If liquidated damages had been awarded, it could be argued that an award of prejudgment interest would be duplicative. The Supreme Court held long ago that the liquidated-damages provision of section 216(b) is "compensation, not a penalty or punishment by the Government," Overnight Motor Transport Co. v. Missel, 316 U.S. 572, 583, 62 S.Ct. 1216, 1223, 86 L.Ed. 1682 (1942), and this holding is still the law despite the subsequent enactment of section 260, Thompson v. Sawyer, 678 F.2d 257, 281 (D.C. Cir. 1982). Among the items being compensated for is delay. Marshall v. Brunner, 668 F.2d 748, 753 (3d Cir. 1982). Although these are cases under the Fair Labor Standards Act, their analysis seems applicable to the Age Employment in Discrimination Act. The only form of compensatory damages that the Act explicitly allows is back pay. This makes it plausible to think that the liquidated-damages provision was intended in whole or part to compensate victims of willful violations for other items of damage such as delay, rather than simply to punish the willful violator. A number of decisions accept this argument. See Blim v. Western Electric Co., 731 F.2d 1473, 1479-80 (10th Cir. 1984) (per curiam), and cases cited there; Spagnuolo v. Whirlpool Corp., 641 F.2d 1109, 1114 (4th Cir. 1981); cf. Brooklyn Savings Bank v. O'Neil, 324 U.S. 697, 715, 65 S.Ct. 895, 906, 89 L.Ed. 1296 (1945); contra, Criswell v. Western Airlines, Inc., 709 F.2d 544, 556 (9th Cir. 1983). But liquidated damages were not awarded here and we do not assume that by creating a liquidated-damages remedy for willful violations Congress meant to deprive the district courts of all power to award prejudgment interest in cases of nonwillful violation. Cline v. Roadway Express, Inc., 689 F.2d 481, 489 (4th Cir. 1982). When double damages are awarded, they usually will be far greater than would be necessary to compensate the plaintiff for delay — far greater, that is, than an award of prejudgment interest would be. Of course interest can mount up, but the short outside statute of limitations (two or three years, unless tolled) makes it unlikely that it will mount up to the point where it is equal to the principal.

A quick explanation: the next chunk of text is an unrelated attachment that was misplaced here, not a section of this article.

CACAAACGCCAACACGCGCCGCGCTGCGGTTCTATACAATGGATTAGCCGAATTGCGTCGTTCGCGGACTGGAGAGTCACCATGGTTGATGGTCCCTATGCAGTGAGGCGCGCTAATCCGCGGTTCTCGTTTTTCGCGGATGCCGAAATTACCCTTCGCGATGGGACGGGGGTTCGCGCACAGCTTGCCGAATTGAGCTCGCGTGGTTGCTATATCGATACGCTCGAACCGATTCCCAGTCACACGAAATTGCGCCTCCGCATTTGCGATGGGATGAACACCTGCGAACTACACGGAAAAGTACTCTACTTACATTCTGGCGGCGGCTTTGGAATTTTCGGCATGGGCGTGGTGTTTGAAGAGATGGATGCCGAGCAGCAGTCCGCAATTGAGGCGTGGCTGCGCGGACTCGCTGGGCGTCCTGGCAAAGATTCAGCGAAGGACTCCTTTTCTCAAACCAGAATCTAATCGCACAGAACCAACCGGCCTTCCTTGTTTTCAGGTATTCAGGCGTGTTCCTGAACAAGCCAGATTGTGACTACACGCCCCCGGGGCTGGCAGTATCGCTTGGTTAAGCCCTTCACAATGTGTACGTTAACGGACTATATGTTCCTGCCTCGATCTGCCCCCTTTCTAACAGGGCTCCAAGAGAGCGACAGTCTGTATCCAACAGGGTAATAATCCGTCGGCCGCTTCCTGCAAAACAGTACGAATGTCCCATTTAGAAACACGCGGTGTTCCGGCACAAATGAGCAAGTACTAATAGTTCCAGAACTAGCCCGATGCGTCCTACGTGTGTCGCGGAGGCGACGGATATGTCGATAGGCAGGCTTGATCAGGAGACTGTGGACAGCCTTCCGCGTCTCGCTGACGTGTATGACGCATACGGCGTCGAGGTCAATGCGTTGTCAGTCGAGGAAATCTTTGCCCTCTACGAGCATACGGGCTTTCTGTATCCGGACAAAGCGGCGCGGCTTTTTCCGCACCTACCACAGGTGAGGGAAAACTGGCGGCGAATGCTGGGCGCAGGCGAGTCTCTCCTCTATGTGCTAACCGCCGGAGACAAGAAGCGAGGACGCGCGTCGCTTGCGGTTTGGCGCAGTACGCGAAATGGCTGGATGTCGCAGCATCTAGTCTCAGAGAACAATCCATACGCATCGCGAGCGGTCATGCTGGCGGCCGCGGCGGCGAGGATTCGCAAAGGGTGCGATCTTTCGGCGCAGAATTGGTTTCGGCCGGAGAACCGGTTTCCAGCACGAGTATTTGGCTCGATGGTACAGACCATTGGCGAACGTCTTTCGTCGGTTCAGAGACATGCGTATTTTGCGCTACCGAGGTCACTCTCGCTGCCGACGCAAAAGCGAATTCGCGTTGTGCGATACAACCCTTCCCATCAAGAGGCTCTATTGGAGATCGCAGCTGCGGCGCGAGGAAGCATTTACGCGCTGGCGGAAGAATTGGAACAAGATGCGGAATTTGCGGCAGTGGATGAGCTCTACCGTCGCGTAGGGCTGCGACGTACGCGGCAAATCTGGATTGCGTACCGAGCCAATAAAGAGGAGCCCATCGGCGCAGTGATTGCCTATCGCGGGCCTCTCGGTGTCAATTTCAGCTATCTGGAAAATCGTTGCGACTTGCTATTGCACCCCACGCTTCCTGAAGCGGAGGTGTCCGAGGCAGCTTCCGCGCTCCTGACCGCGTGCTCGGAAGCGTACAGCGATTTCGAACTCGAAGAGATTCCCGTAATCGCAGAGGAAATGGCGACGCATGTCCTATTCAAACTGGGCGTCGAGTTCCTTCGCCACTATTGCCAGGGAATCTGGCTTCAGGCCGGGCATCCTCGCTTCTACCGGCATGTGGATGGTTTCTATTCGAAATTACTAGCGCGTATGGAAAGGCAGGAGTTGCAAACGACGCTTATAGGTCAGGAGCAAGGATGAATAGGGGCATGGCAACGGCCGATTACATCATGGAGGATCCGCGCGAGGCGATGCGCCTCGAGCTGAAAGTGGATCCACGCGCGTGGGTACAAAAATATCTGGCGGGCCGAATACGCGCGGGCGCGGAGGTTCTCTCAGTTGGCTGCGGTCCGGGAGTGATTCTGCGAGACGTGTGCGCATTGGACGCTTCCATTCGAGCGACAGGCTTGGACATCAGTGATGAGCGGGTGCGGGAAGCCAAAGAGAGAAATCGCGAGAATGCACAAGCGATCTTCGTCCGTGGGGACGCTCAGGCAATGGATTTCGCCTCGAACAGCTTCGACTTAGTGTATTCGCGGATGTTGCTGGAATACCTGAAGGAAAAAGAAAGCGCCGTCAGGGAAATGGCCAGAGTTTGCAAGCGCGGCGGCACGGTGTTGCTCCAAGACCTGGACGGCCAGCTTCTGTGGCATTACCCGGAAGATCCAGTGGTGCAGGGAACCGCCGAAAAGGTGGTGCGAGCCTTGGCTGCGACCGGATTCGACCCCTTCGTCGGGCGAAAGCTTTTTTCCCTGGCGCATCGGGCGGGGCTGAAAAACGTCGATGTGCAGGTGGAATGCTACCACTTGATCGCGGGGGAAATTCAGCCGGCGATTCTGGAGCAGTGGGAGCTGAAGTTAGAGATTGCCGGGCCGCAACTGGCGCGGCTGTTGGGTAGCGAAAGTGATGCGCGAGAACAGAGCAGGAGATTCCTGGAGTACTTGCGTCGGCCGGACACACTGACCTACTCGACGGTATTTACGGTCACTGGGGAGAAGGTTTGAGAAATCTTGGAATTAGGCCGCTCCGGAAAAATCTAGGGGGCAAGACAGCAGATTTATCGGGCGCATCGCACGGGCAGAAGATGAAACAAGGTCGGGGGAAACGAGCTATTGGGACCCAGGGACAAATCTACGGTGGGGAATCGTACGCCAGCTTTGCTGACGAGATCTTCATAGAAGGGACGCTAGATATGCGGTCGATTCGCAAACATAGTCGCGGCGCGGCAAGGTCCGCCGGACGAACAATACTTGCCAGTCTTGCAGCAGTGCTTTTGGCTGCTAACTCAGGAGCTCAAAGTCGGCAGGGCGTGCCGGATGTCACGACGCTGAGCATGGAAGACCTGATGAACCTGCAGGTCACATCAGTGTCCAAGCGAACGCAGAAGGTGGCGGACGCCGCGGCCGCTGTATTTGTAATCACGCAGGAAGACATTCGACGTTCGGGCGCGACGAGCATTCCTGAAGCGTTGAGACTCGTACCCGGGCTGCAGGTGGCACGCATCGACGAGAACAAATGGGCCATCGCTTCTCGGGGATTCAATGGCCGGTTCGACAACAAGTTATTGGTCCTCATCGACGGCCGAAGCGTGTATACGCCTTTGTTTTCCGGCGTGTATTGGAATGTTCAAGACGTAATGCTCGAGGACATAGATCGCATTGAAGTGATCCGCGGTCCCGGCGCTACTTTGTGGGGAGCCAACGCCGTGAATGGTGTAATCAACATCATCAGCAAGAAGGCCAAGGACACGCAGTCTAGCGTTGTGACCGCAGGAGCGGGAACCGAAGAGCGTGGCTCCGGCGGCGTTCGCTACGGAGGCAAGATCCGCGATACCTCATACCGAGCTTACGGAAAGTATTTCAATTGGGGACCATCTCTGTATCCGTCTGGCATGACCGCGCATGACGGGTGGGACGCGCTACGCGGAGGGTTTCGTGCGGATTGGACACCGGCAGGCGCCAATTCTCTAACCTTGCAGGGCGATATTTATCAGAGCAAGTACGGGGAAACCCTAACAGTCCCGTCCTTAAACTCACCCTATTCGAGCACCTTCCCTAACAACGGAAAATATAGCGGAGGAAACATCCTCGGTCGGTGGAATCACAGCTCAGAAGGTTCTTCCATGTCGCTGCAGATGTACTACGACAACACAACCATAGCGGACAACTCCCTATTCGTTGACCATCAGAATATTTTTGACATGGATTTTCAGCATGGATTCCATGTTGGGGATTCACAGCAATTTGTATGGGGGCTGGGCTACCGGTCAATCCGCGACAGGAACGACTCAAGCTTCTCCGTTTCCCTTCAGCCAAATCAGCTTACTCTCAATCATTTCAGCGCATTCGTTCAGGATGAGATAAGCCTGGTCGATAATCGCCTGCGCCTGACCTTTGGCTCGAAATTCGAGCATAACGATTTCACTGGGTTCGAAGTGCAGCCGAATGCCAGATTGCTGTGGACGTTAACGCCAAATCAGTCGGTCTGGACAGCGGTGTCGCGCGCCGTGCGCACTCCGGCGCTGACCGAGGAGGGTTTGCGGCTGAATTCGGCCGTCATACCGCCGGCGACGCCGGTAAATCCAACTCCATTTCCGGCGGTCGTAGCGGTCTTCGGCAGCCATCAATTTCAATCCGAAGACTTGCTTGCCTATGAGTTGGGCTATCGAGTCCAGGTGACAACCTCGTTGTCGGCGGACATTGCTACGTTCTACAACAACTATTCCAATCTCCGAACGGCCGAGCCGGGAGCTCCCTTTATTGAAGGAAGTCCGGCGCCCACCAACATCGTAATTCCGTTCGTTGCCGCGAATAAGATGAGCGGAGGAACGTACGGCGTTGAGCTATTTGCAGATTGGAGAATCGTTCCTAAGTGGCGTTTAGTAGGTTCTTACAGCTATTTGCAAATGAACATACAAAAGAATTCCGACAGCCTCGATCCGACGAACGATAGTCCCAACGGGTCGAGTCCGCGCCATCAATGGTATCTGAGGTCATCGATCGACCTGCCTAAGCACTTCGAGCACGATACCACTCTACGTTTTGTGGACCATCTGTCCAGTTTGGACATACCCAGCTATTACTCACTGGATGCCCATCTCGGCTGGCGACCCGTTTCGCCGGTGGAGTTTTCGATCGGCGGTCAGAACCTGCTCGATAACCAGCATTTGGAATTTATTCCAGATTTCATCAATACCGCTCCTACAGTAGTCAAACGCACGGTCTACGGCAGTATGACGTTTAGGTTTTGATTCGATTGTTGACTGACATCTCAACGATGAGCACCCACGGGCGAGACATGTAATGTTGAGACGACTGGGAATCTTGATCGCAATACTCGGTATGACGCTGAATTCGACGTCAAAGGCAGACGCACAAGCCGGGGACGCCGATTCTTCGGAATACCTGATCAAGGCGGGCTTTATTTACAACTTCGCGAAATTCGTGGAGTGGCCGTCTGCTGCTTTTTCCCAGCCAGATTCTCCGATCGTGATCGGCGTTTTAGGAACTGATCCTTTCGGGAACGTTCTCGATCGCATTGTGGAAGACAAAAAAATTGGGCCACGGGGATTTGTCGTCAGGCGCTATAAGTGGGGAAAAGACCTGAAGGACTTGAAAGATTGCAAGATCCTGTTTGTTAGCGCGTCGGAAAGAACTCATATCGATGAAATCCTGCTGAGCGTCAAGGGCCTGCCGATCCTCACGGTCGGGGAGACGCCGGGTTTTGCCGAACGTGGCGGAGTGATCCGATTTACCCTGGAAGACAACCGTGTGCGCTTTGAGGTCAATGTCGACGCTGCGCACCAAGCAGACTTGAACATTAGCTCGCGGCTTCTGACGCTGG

The only problem with the analysis is that, as we noted earlier, under the age discrimination law it is not certain that a plaintiff who proves a willful violation will automatically get double damages, that is, will be awarded the maximum liquidated damages. If he gets less than the maximum it may well be less than the amount of prejudgment interest that would be awarded in a nonwillful-violation case, so that as a practical matter a plaintiff would get more compensation if he did not prove a willful violation than if he did prove one. Congress could not have intended this result. But maybe the way around it is to hold that if the judge can award less than double damages in a case of willful violation (an issue we need not decide, as there was no willful violation here), he can award prejudgment interest as well in such a case, provided that the total award does not exceed double damages, and provided also that the liquidated-damages component is not intended to compensate the plaintiff for delay, since the award of prejudgment interest is designed to do that. Cf. McClanahan v. Mathews, 440 F.2d 320, 325 (6th Cir. 1971). This seems a preferable solution to holding that there is no power to award prejudgment interest in any case of nonwillful violation. And all this assumes that an award of double damages is not automatic in a case of willful violation; many courts, as we have noted, think that it is automatic.